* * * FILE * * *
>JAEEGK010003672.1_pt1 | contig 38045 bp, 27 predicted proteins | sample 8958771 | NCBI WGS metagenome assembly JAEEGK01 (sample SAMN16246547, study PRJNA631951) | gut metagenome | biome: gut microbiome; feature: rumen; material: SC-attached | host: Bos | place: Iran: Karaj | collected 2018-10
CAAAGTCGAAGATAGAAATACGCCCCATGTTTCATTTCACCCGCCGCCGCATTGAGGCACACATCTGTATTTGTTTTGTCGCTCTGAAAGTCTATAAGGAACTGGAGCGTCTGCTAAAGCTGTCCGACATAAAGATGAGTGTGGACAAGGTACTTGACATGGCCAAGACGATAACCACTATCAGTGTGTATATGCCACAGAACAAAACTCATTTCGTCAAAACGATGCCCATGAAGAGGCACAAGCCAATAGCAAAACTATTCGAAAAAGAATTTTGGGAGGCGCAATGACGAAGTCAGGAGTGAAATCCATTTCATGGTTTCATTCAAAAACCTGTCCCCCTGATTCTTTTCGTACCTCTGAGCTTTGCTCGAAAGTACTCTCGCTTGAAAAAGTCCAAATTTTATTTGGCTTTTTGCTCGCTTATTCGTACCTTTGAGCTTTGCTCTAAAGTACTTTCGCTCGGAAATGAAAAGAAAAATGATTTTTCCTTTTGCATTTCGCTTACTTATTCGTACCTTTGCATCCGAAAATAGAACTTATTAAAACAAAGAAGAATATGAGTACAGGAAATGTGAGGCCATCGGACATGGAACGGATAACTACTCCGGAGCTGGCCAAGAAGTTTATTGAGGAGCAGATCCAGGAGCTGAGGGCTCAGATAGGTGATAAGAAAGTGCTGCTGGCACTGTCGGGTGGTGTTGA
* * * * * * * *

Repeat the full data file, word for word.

>JAEEGK010003672.1_pt1 | contig 38045 bp, 27 predicted proteins | sample 8958771 | NCBI WGS metagenome assembly JAEEGK01 (sample SAMN16246547, study PRJNA631951) | gut metagenome | biome: gut microbiome; feature: rumen; material: SC-attached | host: Bos | place: Iran: Karaj | collected 2018-10
CAAAGTCGAAGATAGAAATACGCCCCATGTTTCATTTCACCCGCCGCCGCATTGAGGCACACATCTGTATTTGTTTTGTCGCTCTGAAAGTCTATAAGGAACTGGAGCGTCTGCTAAAGCTGTCCGACATAAAGATGAGTGTGGACAAGGTACTTGACATGGCCAAGACGATAACCACTATCAGTGTGTATATGCCACAGAACAAAACTCATTTCGTCAAAACGATGCCCATGAAGAGGCACAAGCCAATAGCAAAACTATTCGAAAAAGAATTTTGGGAGGCGCAATGACGAAGTCAGGAGTGAAATCCATTTCATGGTTTCATTCAAAAACCTGTCCCCCTGATTCTTTTCGTACCTCTGAGCTTTGCTCGAAAGTACTCTCGCTTGAAAAAGTCCAAATTTTATTTGGCTTTTTGCTCGCTTATTCGTACCTTTGAGCTTTGCTCTAAAGTACTTTCGCTCGGAAATGAAAAGAAAAATGATTTTTCCTTTTGCATTTCGCTTACTTATTCGTACCTTTGCATCCGAAAATAGAACTTATTAAAACAAAGAAGAATATGAGTACAGGAAATGTGAGGCCATCGGACATGGAACGGATAACTACTCCGGAGCTGGCCAAGAAGTTTATTGAGGAGCAGATCCAGGAGCTGAGGGCTCAGATAGGTGATAAGAAAGTGCTGCTGGCACTGTCGGGTGGTGTTGA